Perhaps, but an important distinction needs to be made here. I wasn't looking to cheat or exploit a game bug. Instead, I was using a realistic tactic to bring my gun into action. That in the course of otherwise normal (and fair) play this particular bug surfaces is unfortunate, but also irrelevant.

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Kingfish -you knew exactly what would happen and entirely intended to exploit the known bug. Simple.

Well, duh, oh sage of mobile field pieces. It was a tightly scripted scenario. I chose to create the conditions which would ensure the bug would arise. I did so to prove a point, that is the bug can be created by someone who uses realistic tactics and has no intention of cheating.

BTW, I'm not trying to sway your opinion or possibly enlightened you with an opposing point of view. You've painted yourself into the corner with your 'everyone who does this is a cheater' bull**** and frankly that is exactly where you belong.

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I don't think it is entirely pointless in that simply accepting JC as being correct without thinking through its ramifications would have been wrong and left many people - or at least those who bother to read the thread - believing they possibly had been innocently cheating.

We have now established that:

1. a kink in the sighting line is not prima facie an unhittable position

2. that JC has an unfortunate knack of meeting "unsporting players"

My suspicion is that given enough elevational difference then the effect probably can occur where the crest is sharp. That the answer that is both simple to remember and provides the least player workload is not to make players paranoid about placing guns but for the moving player not to move into such positions whereby his counter-fire is rendered ineffective.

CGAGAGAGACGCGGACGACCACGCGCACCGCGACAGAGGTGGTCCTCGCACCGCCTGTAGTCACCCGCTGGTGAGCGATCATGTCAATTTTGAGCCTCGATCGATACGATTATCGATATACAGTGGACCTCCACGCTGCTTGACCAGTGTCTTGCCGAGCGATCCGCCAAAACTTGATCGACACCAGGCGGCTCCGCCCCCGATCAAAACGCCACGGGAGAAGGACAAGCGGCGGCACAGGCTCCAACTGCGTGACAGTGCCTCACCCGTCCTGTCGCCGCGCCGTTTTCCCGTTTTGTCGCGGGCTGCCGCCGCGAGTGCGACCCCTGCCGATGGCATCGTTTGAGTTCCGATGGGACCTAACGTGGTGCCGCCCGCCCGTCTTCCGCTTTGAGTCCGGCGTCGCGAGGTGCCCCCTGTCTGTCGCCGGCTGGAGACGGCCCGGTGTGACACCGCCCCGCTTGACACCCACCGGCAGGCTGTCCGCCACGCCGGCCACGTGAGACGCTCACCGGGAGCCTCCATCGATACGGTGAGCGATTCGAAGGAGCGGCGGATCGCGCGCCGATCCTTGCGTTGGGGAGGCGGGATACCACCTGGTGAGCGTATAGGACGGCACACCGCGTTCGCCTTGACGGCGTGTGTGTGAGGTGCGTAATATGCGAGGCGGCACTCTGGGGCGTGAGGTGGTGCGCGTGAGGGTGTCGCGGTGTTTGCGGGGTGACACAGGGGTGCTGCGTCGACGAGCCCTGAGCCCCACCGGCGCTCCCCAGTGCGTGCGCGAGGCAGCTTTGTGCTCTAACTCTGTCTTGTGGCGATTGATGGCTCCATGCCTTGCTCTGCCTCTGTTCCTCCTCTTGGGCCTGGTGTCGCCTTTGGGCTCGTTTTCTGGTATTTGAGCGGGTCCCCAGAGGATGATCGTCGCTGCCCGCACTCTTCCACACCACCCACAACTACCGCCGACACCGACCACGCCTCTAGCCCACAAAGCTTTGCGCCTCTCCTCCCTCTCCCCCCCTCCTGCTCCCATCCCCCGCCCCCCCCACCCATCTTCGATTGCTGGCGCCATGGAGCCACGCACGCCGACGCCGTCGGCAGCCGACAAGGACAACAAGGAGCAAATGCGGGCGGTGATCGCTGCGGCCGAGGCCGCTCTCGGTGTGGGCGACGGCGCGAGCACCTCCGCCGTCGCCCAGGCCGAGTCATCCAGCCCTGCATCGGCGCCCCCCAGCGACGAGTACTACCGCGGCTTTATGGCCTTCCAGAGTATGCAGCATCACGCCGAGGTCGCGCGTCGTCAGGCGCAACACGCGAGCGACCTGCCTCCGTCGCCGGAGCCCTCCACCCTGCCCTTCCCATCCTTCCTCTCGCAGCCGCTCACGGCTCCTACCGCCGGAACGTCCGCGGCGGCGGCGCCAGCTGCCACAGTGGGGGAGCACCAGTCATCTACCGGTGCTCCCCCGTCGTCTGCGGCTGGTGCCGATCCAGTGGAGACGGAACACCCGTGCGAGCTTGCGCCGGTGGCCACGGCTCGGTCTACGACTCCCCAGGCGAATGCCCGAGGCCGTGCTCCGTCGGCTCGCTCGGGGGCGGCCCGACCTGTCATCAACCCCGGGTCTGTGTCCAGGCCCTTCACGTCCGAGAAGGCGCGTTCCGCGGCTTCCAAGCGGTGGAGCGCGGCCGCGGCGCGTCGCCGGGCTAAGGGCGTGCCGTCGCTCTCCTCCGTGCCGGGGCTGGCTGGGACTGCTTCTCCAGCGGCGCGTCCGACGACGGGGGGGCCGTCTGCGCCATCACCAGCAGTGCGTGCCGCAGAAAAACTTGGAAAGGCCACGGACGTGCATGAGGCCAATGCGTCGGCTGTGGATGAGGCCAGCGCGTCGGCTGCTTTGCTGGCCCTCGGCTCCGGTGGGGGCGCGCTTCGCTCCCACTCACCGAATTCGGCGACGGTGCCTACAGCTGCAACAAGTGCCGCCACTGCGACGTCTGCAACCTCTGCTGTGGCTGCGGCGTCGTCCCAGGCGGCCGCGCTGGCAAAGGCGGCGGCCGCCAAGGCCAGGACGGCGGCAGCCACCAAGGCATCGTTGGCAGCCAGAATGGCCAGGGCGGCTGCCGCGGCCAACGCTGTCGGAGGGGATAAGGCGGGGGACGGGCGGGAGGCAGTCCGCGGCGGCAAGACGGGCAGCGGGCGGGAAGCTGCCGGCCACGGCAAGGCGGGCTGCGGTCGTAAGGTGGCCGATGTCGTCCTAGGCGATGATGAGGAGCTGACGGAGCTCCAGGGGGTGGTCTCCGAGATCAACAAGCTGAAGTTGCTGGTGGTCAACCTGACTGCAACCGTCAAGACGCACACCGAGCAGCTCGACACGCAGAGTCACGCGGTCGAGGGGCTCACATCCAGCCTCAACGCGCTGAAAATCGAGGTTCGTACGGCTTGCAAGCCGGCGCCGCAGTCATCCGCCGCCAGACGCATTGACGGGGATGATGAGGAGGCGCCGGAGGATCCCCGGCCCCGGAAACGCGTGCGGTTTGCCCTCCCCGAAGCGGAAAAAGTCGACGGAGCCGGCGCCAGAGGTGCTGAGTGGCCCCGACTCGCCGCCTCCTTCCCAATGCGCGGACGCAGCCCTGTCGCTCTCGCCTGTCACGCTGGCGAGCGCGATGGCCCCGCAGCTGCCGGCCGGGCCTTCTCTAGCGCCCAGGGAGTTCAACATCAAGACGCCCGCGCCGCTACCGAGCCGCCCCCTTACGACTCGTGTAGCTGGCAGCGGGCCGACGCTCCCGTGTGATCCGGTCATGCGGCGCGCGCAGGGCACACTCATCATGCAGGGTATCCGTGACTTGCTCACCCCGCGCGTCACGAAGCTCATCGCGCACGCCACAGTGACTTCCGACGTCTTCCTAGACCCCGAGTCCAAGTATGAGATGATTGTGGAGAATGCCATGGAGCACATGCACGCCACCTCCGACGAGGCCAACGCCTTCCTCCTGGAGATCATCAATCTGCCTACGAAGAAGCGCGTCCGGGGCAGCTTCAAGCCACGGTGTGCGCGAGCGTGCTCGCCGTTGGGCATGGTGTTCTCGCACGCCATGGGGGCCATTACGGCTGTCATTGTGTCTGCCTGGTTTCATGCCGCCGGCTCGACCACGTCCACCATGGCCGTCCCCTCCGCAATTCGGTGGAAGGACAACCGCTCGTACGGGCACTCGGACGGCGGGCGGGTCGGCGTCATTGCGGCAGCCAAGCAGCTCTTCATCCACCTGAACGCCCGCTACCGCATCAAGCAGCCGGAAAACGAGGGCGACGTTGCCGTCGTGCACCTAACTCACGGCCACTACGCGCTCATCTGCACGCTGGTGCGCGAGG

I am sure there have been many innocent instances where maps have provided such positions which have also had a viable field of fire, and also very rarely some gamily made maps and scenarios where the effect has been crafted.

For playing smoothly and free of worry it seems to me that the exploit is simply ignored and tank drivers just bear in mind the possibility and the onus of avoiding such situations. If you choose to play on smallish maps where tanks cannot move easily and buy no alternative weapon systems then that is entirely up to you.

BTW Redwolf you say in your experience the results feel right. I was just curious how many games you have played - not trying to make a point but genuinely curious as to how one who has been on the forum for years does gamewise. I suppose I must have clocked over three hundred with the majority being large QB's. At WeBoB this seems to be a very high figure.

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I don't think it is entirely pointless in that simply accepting JC as being correct without thinking through its ramifications would have been wrong and left many people - or at least those who bother to read the thread - believing they possibly had been innocently cheating.

Oh, I think you misinterpreted what I said. I said people found attempting to argue or discuss anything with JC to be pointless. I never implied anyone believed him to be correct. In fact, at this point, I think most people know him well enough that they simply don't bother for the simple fact that, as I said, it's pointless to hope for a rational discussion once he makes his mind up. I give you this thread as exhibit A. Or exhibit 10,593,543 depending on which system you want to use.